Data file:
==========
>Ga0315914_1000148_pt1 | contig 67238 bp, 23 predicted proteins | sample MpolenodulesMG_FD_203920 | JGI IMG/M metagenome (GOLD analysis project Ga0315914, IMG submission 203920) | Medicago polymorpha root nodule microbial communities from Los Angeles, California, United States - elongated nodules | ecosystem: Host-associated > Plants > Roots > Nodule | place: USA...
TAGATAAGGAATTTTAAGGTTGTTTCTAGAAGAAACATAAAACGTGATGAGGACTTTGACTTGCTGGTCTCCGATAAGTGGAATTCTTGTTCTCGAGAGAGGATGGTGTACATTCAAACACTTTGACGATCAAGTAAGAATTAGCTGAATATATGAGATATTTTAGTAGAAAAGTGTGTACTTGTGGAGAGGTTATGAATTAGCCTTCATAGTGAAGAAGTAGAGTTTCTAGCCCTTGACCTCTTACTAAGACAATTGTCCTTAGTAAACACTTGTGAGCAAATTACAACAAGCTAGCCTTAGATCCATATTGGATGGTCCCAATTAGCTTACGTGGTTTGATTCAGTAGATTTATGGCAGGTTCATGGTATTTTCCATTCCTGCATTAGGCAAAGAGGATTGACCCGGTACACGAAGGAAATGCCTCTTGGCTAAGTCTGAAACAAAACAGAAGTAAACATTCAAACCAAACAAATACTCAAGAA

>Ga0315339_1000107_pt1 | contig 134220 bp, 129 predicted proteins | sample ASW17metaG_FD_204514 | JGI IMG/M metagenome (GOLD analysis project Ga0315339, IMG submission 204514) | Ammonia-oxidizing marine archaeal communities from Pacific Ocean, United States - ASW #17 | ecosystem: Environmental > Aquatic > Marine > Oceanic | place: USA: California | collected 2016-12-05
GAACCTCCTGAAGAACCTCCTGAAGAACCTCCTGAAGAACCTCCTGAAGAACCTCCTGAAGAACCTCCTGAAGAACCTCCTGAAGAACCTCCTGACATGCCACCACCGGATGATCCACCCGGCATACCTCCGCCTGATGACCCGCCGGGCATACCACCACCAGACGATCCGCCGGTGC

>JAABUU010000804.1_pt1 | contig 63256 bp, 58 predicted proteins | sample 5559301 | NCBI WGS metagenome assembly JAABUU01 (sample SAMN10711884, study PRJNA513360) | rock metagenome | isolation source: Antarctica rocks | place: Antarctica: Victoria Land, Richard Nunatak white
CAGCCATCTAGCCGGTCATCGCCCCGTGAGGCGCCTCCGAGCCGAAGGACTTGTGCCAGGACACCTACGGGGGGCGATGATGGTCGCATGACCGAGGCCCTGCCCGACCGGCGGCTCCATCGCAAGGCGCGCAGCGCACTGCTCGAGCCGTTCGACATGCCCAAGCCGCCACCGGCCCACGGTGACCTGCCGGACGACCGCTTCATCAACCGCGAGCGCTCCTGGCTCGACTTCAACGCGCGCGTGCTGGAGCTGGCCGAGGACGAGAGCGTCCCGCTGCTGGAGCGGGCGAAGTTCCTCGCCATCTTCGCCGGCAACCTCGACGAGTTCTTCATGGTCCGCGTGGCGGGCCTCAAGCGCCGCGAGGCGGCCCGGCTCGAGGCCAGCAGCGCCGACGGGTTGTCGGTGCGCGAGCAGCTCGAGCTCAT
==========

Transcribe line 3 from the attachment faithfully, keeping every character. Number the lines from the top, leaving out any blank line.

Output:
>Ga0315339_1000107_pt1 | contig 134220 bp, 129 predicted proteins | sample ASW17metaG_FD_204514 | JGI IMG/M metagenome (GOLD analysis project Ga0315339, IMG submission 204514) | Ammonia-oxidizing marine archaeal communities from Pacific Ocean, United States - ASW #17 | ecosystem: Environmental > Aquatic > Marine > Oceanic | place: USA: California | collected 2016-12-05